Outside -> Inside is exactly flipped:



Original packet is (Outside Global, Inside Global) or "1 -> 2" (30.0.0.5 -> 30.0.0.50); and our post-translation packet is the inside pair, reversed (Outside Local -> Inside Local) or "3 -> 4" (192.168.0.50 -> 192.168.0.1).

As such, we are now able to get by on translations and ARPs, no routing is required.... sort of.

I mentioned I'd "fixed"  something undisclosed above, let's look at what would have gone wrong here.  I removed the fix.

Disabling CEF so that we can debug the transit packets...

R4(config)#int fa0/0
R4(config-if)#no ip route-cache
R4(config-if)#int fa0/1
R4(config-if)#no ip route-cache
R4(config-if)#do debug ip packet
IP packet debugging is on
R4(config-if)#do debug ip nat
IP NAT debugging is on

R1#telnet 192.168.0.50
Trying 192.168.0.50 ...
% Connection refused by remote host

Clearly broken, what'd R4's debug have to say?

R4(config-if)#
*Mar  1 07:41:33.458: IP: tableid=0, s=192.168.0.1 (FastEthernet0/1), d=192.168.0.50 (FastEthernet0/1), routed via RIB
*Mar  1 07:41:33.458: IP: s=192.168.0.1 (FastEthernet0/1), d=192.168.0.50 (FastEthernet0/1), len 44, rcvd 3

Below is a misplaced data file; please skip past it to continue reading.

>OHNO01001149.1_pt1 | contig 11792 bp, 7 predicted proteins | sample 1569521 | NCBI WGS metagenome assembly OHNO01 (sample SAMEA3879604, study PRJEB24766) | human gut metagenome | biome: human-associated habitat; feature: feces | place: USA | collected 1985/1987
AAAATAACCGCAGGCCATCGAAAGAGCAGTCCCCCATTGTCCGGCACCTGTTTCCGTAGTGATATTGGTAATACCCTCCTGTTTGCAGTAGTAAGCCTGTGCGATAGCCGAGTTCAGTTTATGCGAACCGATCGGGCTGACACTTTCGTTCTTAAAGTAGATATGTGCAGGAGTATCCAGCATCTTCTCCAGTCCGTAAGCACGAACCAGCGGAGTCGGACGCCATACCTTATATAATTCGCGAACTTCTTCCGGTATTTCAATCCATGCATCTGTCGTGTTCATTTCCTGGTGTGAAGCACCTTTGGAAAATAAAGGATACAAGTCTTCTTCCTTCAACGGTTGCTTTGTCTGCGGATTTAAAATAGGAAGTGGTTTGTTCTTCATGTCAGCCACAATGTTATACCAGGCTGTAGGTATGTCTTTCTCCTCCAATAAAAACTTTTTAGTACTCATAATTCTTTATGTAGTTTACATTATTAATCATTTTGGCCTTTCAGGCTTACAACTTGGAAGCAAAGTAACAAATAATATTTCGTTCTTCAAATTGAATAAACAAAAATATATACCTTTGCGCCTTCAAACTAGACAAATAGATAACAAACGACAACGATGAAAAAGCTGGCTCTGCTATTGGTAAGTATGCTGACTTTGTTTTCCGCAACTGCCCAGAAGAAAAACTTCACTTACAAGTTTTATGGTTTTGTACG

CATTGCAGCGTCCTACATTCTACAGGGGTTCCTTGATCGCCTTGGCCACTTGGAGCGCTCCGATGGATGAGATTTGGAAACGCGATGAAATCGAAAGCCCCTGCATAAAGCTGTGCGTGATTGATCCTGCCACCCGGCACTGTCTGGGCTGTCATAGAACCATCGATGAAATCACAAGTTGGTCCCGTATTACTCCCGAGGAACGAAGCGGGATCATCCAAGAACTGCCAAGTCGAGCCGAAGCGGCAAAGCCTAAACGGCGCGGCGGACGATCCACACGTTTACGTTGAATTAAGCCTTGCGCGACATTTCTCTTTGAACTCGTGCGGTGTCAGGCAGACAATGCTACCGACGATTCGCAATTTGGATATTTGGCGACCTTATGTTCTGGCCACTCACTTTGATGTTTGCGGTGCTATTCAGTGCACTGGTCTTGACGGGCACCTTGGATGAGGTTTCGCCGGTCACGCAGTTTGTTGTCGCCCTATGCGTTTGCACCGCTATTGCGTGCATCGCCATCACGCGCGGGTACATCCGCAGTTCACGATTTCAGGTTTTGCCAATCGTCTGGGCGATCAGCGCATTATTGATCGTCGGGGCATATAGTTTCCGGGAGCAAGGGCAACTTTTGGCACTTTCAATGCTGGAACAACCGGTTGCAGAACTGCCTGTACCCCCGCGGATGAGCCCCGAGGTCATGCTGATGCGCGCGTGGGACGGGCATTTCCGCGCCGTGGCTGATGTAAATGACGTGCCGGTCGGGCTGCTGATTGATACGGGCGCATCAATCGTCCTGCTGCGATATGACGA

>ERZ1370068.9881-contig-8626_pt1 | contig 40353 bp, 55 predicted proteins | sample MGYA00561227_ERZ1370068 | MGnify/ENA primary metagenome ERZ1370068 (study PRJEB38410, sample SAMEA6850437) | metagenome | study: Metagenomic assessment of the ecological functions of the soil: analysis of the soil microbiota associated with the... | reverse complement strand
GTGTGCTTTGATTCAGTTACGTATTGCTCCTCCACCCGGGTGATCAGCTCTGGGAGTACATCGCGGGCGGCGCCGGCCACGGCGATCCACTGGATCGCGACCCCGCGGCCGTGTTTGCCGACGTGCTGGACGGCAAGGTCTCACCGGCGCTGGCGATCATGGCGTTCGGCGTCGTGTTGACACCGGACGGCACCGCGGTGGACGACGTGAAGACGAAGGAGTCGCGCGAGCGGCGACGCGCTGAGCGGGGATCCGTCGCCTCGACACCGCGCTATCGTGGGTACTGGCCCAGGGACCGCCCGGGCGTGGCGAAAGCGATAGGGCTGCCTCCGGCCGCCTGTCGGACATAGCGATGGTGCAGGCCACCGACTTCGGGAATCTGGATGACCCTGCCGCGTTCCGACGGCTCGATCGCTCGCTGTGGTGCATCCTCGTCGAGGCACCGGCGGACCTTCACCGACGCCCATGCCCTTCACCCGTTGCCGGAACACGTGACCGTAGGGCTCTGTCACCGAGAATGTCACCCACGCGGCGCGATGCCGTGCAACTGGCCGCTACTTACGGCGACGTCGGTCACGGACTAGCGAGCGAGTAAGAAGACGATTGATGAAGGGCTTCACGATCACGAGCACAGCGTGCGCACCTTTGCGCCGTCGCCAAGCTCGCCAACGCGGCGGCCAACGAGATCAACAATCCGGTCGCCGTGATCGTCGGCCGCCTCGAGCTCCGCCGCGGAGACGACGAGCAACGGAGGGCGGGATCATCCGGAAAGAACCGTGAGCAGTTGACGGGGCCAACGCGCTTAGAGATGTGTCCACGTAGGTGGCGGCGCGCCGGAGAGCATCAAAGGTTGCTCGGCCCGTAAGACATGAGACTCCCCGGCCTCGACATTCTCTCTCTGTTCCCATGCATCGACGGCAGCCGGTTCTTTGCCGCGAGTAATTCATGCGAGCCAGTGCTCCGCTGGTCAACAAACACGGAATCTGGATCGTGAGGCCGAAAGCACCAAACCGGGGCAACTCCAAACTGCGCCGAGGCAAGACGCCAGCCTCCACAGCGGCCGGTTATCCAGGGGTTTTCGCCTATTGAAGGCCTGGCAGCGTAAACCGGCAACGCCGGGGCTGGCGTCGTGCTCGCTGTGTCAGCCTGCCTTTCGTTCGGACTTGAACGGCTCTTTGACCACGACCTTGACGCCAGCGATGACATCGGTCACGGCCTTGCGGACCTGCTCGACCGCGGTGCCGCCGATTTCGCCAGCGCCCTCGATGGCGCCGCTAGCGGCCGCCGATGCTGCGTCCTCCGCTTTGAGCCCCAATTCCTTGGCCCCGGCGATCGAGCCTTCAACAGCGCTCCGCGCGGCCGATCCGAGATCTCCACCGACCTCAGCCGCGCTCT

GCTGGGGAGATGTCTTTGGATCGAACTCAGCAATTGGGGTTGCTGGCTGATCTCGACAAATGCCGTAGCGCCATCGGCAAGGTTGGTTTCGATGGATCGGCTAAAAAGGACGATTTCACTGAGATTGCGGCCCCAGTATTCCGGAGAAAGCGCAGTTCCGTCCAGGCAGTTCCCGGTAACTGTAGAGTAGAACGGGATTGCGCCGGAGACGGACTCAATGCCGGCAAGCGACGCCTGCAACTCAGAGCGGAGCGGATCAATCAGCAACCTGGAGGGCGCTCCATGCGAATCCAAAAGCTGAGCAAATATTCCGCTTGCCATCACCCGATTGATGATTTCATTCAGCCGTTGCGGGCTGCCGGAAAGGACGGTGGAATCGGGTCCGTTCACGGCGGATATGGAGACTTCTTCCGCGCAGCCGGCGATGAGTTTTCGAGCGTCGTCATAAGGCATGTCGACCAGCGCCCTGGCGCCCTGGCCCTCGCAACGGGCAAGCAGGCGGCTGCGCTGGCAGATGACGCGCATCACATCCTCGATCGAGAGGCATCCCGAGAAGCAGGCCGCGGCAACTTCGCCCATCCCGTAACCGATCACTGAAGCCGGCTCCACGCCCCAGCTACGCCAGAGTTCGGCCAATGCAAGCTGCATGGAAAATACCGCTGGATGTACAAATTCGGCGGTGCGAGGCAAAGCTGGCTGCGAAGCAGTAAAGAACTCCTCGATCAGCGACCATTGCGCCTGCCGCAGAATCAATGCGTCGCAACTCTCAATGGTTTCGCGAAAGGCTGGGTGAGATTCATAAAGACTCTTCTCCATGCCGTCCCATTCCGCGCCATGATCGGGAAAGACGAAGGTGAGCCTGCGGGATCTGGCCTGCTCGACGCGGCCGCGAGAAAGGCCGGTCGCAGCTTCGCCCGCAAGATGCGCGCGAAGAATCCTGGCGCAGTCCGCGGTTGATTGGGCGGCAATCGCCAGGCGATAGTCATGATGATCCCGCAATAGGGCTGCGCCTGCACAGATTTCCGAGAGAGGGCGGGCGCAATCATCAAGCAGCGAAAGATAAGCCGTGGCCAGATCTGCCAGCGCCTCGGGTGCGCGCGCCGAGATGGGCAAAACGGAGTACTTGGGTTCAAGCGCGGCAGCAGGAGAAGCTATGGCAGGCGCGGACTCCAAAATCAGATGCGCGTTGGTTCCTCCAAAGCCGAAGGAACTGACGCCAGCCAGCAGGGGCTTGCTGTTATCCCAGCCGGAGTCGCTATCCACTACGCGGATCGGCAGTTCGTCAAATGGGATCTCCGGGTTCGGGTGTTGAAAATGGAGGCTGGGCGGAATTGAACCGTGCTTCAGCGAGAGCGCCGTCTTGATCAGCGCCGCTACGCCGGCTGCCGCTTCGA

*Mar  1 07:41:33.466: IP: tableid=0, s=192.168.0.50 (local), d=192.168.0.1 (FastEthernet0/1), routed via FIB
*Mar  1 07:41:33.466: IP: s=192.168.0.50 (local), d=192.168.0.1 (FastEthernet0/1), len 40, sending

The issue is on line 1.  We're routing from Fa0/1 to Fa0/1.  That's because even though R4 ARPed for 192.168.0.50, it sees the egress interface as the one it came in on. 

This is where order of operations comes in.  Inside->Outside and Outside->Inside NAT are handled differently.

Inside->Outside "routes first" and NATs second.  I put "routes first" in quotes, because it's more like "picks an interface first" (which I suppose is routing). Outside->Inside nat NATs first and "routes second". 

Problem is, the packet is basically deemed invalid before the NAT even happens.  We need a more specific route to fix this issue.  This is what I "fixed" earlier.

R4(config)#ip route 192.168.0.50 255.255.255.255 fa0/0

This /32 route will push traffic for 192.168.0.50 on to the outside interface.

R1#telnet 192.168.0.50
Trying 192.168.0.50 ... Open

Password required, but none set
[Connection to 192.168.0.50 closed by foreign host]

Now we can connect!

R4(config)#